Five Security Lessons for Consumer Goods Companies
By their nature, large, global corporations are operating across many geographies and frequently acquiring and selling companies. This limits the ability to generate a proper security situation overview, especially for the company’s IT personnel themselves.
The sheer size of infrastructure comprising the cyberattack surface of these companies makes simple IT processes such as patching, upgrading, fixing and replacing vulnerable systems far more complex. Simply the way business is conducted means most organizations are connected with myriad third parties, inheriting security issues from those connections. Finally, even huge corporations face similar issues as smaller organizations: limited resources and knowledge about cyber and information security, with gaps in the IT teams charged with handling, respond-to and acting proactively to improve their security postures.
The least vulnerable companies have used specific strategies to ensure they remain protected. They have developed policies and procedures to ensure they avoid exposing a large attack surface. They have reduced administrative access to their external infrastructure and focused on securing maintaining their perimeter systems.
Cyber and information security needs to focus on intelligence and operational ability, with the actual technology tools a clear third. For companies who would like to achieve a greater level of protection, a specific focus on these five areas can address major problems without an enormous budget outlay.
· Perform penetration testing on all external facing systems
· Conduct red team exercises to identify weak links
· Boost threat intelligence capabilities
· Improve incident response and forensics capabilities
· Educate employees on cybersecurity - before a breach occurs
In consumer goods, Kraft Heinz and Archer Daniels Midland of Chicago and Danone of Paris are doing the best job protecting their infrastructure, as they were found to be the top three least exposed to cyber threat companies by Peta AI, acybersecurity research project showcasing how large, global organizations appear to external attackers.
Danone has no compromised hosts, 75 vulnerable apps, and 623 leaked accounts in its security profile. ADM ranks higher, also with no compromised hosts, 447 leaked accounts, and 11 sensitive ports in its security profile. Kraft Heinz is less exposed in these areas: no compromised hosts, three sensitive ports, and 91 open ports.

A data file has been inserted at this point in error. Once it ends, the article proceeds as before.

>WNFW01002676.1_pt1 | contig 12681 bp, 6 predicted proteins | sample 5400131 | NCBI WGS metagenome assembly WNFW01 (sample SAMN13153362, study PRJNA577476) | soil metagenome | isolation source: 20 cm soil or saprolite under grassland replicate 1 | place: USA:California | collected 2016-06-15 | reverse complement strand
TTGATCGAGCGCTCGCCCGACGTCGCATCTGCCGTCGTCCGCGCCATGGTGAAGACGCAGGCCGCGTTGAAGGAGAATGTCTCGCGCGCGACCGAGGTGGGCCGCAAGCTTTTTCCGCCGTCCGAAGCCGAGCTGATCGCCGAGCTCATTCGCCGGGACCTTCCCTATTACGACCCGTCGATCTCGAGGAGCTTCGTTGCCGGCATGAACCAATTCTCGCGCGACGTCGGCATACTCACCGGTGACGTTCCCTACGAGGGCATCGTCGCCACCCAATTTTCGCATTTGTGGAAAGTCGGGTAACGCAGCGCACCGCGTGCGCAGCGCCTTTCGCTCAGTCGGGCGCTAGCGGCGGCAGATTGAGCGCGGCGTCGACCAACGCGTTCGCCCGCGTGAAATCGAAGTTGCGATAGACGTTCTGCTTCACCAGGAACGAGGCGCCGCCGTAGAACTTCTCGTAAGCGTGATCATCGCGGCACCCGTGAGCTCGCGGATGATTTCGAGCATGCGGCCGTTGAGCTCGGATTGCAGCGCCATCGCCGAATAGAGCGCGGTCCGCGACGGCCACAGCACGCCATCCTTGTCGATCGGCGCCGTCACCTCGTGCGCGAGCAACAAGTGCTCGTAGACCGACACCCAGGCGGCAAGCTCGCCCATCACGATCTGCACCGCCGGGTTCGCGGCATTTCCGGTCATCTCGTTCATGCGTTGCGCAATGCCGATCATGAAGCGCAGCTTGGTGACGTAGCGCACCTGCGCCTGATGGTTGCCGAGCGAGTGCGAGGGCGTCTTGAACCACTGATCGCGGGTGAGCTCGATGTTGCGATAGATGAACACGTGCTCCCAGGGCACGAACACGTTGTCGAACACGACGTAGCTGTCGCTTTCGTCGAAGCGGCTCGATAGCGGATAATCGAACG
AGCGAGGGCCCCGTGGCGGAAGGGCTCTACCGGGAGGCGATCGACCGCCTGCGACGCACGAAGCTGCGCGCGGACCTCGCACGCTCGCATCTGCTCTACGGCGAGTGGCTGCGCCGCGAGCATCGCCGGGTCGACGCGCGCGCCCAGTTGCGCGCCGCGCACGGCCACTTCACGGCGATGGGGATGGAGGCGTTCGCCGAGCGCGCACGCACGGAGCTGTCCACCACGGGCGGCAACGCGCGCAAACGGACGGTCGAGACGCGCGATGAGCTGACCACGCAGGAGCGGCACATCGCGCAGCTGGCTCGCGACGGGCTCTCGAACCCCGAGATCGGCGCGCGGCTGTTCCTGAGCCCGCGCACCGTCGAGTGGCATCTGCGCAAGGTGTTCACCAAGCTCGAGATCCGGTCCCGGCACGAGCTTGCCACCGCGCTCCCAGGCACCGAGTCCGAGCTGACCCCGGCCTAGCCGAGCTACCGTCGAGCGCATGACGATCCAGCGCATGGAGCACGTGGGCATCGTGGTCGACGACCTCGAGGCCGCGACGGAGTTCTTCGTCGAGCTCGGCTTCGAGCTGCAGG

The Peta AI team analyzed the Global 2,000, examining each enterprise’s cyberattack surface to determine how prospective attackers could infiltrate it, what information they can find, and where they would find it, such as within social media or the darknet. The result is a list of companies and sectors most vulnerable to cyber attacks and those that are less exposed. The cyber exposure reports detail exposure by geographical location and level from various sources such as compromised hosts, leaked accounts, exposed open ports, and vulnerable applications. Combining threat intelligence capabilities with a top-tier research team, Peta AI pinpoints companies with a considerable amount of data exposed about them, with a 70-to-80 percent accuracy rate.
Boaz Shunami is co-founder and CEO of Komodo Consulting, whole owner of the PETA.AI system, with two decades of experience in information technology and engineering, specializing in cyber, information and application security. Shunami has consulted for many global corporations and is able to address high-level strategy, as well as low-level technical analysis. If your company would like a free customized cyberattack surface report, click here to request one.